Australian Dollar Catches New Bid but Monday’s Finance Update Will Test Appetite

Borrowing forecasts in Monday's fiscal update could influence the AUD/USD bond spread and thereby, the Aussie Dollar, either clipping or boosting its recent gains. 

The Australian Dollar has advanced relentlessly against the G10 basket as traders continue to reward a solid November jobs report with a steady bid, although the government’s mid-year fiscal update will test the market’s appetite for the Aussie currency Monday.

Australia’s economy added 61,600 new jobs in November, up from 7,800 in October and far ahead of the consensus estimate for 18,100 new jobs to have been created during the period.

The jobs data helped to firm up earlier gains, made after the unveiling of the largest merger in Australian corporate history, the completion of which is expected to bring around $5 billion US Dollars of inflows into the country.

“AUD/USD has held on to yesterday’s gains following the combination of a softer USD after the FOMC rate hike, the strong Australian November employment report, and some reasonable Chinese activity data for November,” says Richard Grace, chief currency strategist at Commonwealth Bank of Australia.

Australia’s Dollar was quoted 0.23% higher at 0.7682 against the greenback during early trading in London Friday while the Pound-to-Australian-Dollar rate was called 0.23% lower at 1.7482.

Above: Pound-to-Australian-Dollar rate shown at hourly intervals.

“We anticipate further gains in AUD/USD as market participants assess that a narrow Australia-U.S. two-year bond spread is really only a headwind now that Australia’s current account deficit has structurally narrowed, and strong global growth lifts commodity prices, and as Australia’s economy improves,” adds Grace.

Commonwealth’s Grace flagged Friday that the gap between Australian/US two-year bond yields has risen back into positive territory, by +9 basis points, reversing an earlier inversion that put pressure on the Aussie Dollar.

Interest rate differentials are important drivers of currency prices as higher rates in one country, relative to those elsewhere, can attract foreign investors who have to buy the relevant currency in order to exploit the higher returns available from the bond market of the country in question.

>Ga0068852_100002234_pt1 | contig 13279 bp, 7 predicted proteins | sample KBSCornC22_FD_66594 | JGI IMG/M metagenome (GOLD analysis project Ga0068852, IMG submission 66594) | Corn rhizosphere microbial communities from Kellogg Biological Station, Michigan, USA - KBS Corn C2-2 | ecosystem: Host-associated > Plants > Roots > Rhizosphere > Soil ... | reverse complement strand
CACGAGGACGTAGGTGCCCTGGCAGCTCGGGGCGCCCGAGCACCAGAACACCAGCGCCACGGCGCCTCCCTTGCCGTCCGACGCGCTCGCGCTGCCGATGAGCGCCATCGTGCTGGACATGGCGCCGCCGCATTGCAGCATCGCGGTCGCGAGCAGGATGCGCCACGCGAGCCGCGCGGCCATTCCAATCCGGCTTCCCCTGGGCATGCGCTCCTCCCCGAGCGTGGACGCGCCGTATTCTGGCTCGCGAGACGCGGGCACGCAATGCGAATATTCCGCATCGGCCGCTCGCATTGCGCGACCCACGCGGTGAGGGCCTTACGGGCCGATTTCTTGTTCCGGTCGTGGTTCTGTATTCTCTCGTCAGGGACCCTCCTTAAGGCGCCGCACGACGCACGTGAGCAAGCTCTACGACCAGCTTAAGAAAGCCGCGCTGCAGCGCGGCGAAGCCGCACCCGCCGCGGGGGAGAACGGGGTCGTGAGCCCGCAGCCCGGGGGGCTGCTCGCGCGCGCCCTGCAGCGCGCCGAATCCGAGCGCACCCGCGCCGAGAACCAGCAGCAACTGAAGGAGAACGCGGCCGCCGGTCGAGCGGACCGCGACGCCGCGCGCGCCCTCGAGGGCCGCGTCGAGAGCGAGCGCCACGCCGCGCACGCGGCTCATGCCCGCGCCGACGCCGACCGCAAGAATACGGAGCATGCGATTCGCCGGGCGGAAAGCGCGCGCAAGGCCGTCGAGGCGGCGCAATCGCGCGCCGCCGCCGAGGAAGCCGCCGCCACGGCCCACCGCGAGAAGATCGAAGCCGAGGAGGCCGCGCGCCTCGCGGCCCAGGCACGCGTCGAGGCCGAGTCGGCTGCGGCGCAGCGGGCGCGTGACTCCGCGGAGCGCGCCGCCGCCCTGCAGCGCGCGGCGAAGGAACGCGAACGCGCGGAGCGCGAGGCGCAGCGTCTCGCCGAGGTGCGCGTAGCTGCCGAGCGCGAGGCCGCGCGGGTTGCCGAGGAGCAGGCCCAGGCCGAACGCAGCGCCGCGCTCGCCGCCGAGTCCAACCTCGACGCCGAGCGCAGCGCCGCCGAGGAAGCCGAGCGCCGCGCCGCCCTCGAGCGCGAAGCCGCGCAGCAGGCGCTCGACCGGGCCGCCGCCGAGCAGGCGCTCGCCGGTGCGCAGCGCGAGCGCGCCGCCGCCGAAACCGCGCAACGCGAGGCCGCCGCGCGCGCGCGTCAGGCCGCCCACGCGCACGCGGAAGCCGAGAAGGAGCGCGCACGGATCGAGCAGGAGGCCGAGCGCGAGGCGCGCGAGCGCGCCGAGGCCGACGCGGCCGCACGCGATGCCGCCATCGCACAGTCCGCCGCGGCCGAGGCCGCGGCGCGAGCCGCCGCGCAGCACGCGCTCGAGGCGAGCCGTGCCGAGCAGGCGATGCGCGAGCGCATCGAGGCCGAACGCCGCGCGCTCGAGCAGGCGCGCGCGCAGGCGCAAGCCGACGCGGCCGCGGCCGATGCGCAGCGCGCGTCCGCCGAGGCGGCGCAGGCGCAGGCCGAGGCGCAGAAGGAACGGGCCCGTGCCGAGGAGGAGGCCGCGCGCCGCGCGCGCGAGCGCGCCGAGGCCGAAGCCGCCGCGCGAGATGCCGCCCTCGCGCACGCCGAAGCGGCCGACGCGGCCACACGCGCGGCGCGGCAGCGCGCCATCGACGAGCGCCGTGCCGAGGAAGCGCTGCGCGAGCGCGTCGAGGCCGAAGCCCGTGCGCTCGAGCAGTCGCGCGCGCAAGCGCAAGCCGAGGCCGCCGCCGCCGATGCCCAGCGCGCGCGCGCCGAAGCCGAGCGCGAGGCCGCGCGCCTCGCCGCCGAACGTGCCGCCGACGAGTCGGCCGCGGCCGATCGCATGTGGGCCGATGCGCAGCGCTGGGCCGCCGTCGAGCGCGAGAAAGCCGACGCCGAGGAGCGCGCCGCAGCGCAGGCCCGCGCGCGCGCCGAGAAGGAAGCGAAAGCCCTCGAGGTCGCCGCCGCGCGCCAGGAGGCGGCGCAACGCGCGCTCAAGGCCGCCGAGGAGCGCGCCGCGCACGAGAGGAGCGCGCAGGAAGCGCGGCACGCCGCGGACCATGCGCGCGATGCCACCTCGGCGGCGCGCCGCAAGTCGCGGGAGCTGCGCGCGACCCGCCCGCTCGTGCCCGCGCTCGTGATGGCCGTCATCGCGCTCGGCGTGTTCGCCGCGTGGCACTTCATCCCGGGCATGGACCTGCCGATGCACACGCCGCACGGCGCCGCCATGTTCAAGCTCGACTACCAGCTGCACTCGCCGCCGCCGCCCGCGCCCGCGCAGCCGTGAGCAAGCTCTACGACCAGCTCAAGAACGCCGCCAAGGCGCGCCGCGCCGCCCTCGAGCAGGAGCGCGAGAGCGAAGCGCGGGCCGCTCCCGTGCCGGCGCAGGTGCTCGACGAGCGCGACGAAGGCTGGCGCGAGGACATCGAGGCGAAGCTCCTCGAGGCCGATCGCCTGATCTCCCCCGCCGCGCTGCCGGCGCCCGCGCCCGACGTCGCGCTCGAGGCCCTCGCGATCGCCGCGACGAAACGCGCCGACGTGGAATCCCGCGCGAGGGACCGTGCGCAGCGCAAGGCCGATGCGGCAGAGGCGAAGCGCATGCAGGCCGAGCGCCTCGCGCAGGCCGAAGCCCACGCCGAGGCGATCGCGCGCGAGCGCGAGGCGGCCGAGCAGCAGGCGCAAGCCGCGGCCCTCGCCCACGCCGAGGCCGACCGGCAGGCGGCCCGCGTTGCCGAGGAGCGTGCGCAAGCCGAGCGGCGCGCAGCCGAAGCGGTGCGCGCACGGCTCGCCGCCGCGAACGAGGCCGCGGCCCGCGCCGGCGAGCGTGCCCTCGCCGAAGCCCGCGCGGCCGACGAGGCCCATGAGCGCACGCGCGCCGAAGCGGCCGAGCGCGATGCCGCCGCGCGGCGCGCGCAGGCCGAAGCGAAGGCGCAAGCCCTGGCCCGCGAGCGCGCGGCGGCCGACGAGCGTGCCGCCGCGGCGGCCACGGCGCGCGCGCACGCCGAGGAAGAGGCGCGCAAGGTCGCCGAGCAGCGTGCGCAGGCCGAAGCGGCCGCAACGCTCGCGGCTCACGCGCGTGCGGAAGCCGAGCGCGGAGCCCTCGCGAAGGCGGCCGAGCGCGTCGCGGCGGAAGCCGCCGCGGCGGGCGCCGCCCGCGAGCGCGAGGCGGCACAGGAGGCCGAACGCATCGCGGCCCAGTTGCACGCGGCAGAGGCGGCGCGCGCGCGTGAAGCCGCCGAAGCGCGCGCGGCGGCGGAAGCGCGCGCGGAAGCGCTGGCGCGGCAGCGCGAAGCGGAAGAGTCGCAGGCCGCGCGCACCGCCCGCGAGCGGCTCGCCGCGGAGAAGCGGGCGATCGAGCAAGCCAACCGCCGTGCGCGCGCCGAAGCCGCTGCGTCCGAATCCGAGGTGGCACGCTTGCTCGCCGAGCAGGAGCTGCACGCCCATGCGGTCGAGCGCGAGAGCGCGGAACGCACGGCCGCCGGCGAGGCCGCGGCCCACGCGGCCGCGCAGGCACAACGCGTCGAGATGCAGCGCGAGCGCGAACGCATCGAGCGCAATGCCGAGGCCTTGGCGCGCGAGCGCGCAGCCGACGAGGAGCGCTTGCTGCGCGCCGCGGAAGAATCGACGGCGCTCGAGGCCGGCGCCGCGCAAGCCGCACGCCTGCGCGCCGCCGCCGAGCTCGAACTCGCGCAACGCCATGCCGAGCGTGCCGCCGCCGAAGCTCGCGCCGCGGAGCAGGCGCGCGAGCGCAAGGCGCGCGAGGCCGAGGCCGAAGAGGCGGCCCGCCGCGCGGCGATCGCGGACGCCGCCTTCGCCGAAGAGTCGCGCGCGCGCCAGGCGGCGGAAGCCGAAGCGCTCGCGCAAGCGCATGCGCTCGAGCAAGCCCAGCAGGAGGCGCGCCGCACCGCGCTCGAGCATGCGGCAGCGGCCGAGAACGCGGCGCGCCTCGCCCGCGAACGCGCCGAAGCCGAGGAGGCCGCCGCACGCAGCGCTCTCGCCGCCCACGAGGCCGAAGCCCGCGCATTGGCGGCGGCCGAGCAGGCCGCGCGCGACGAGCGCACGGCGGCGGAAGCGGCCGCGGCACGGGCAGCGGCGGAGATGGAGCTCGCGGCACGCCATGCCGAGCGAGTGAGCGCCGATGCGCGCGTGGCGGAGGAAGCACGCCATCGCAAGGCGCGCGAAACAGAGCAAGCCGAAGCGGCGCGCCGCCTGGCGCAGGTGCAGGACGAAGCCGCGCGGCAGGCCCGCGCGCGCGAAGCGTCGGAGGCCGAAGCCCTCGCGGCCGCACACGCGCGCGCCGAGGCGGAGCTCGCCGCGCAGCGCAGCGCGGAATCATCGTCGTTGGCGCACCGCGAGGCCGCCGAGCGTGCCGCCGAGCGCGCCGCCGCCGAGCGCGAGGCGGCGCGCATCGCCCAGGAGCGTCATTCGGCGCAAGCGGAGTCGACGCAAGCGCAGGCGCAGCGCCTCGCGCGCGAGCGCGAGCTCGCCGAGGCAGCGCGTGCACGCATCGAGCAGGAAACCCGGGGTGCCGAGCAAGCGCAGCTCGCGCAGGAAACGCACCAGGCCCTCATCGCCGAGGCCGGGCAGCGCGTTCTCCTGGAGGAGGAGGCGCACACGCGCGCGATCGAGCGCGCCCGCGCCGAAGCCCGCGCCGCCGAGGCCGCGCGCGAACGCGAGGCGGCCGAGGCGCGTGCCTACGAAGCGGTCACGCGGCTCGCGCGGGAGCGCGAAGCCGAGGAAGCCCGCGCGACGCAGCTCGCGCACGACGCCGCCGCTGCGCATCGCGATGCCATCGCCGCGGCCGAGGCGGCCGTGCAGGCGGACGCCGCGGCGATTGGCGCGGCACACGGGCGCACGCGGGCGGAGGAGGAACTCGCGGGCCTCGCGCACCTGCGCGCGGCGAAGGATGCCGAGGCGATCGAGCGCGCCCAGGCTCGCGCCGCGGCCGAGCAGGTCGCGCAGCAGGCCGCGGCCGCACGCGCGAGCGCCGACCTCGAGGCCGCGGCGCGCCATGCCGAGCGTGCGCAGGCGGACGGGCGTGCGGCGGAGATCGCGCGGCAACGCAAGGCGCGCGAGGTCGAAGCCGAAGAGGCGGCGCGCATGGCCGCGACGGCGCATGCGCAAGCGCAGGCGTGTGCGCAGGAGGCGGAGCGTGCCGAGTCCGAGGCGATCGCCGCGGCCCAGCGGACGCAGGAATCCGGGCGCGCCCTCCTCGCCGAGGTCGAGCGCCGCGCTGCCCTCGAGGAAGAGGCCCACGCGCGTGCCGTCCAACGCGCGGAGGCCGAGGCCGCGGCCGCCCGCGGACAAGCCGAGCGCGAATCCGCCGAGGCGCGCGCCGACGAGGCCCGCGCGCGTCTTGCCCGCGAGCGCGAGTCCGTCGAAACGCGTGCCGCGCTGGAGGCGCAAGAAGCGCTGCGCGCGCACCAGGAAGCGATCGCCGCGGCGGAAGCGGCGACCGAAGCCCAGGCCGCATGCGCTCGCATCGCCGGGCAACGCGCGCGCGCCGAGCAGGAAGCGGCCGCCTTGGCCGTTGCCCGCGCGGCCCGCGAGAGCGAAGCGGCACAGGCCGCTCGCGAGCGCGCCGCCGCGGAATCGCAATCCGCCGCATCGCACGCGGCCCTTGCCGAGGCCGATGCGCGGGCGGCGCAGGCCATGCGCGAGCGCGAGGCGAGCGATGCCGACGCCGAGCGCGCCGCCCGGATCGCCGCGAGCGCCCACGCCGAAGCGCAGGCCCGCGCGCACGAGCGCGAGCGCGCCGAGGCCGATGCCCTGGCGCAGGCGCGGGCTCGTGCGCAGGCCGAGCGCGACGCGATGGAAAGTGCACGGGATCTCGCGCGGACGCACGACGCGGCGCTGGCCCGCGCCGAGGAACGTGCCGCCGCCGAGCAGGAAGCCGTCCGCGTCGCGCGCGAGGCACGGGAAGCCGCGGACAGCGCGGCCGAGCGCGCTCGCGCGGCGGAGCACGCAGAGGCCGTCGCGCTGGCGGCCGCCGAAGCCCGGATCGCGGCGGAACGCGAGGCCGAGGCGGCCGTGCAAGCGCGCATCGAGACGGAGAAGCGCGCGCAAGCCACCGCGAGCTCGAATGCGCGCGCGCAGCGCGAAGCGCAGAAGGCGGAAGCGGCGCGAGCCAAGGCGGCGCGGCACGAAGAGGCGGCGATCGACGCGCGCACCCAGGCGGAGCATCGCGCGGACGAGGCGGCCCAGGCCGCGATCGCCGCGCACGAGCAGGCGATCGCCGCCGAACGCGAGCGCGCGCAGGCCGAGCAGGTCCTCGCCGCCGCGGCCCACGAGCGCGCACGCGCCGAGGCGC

Grace reiterated Commonwealth’s end of year target for the AUD/USD rate Friday which, being set at 0.7800, implies 1.5% upside over the next fortnight.

Above: AUD/USD rate shown at daily intervals.

However, appetite for the Aussie Dollar may be tested again Monday when the government releases its latest mid-year economic and fiscal update.

Not only will this provide investors with an insight into Treasury expectations for the economy, it will also bring details of what Aussie officials expect their borrowing requirement to be over the coming months.

The borrowing requirement is important because it has implications for the supply of Australian government bonds which, in turn, has implications for Australian bond yields.

“The government is likely to keep economic forecasts pretty much where they were at the May Budget Economic,” says John Peters, a senior economist at Commonwealth.

“We expect some reduction in expected 2017/18 Budget underlying deficit of $29.4bn (~1.6% of GDP) to around $27bn. Revenue gains from commodities are undermined by weak wages. But jobs growth has picked up.”

Australian economic growth has picked up in 2017 and the labour market tightened, helping the currency to recover from the slump seen during the commodity price downturn, which forced the Reserve Bank of Australia to cut the Aussie cash rate to a record low of 1.5%.

Evolving expectations of where the cash rate goes next, and when they eventually move, will be key to the Aussie Dollar outlook in 2018. Interest rate expectations themselves will be determined largely by what happens in the Aussie labour market - particularly around wage growth.

“Our base case has inflation remaining soft due to elevated slack in the labour market which is suppressing wages growth. We have core inflation tracking at the bottom of the RBA’s target band (chart 3). This means that a rate rise still looks a long way off,” says Commonwealth’s Peters.

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